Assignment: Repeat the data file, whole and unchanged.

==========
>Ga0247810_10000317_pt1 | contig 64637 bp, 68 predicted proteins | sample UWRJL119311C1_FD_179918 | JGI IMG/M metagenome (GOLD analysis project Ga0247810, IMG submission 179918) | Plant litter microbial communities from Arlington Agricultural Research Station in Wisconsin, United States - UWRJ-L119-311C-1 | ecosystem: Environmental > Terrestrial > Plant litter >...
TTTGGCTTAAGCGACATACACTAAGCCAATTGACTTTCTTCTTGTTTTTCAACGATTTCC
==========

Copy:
>Ga0247810_10000317_pt1 | contig 64637 bp, 68 predicted proteins | sample UWRJL119311C1_FD_179918 | JGI IMG/M metagenome (GOLD analysis project Ga0247810, IMG submission 179918) | Plant litter microbial communities from Arlington Agricultural Research Station in Wisconsin, United States - UWRJ-L119-311C-1 | ecosystem: Environmental > Terrestrial > Plant litter >...
TTTGGCTTAAGCGACATACACTAAGCCAATTGACTTTCTTCTTGTTTTTCAACGATTTCC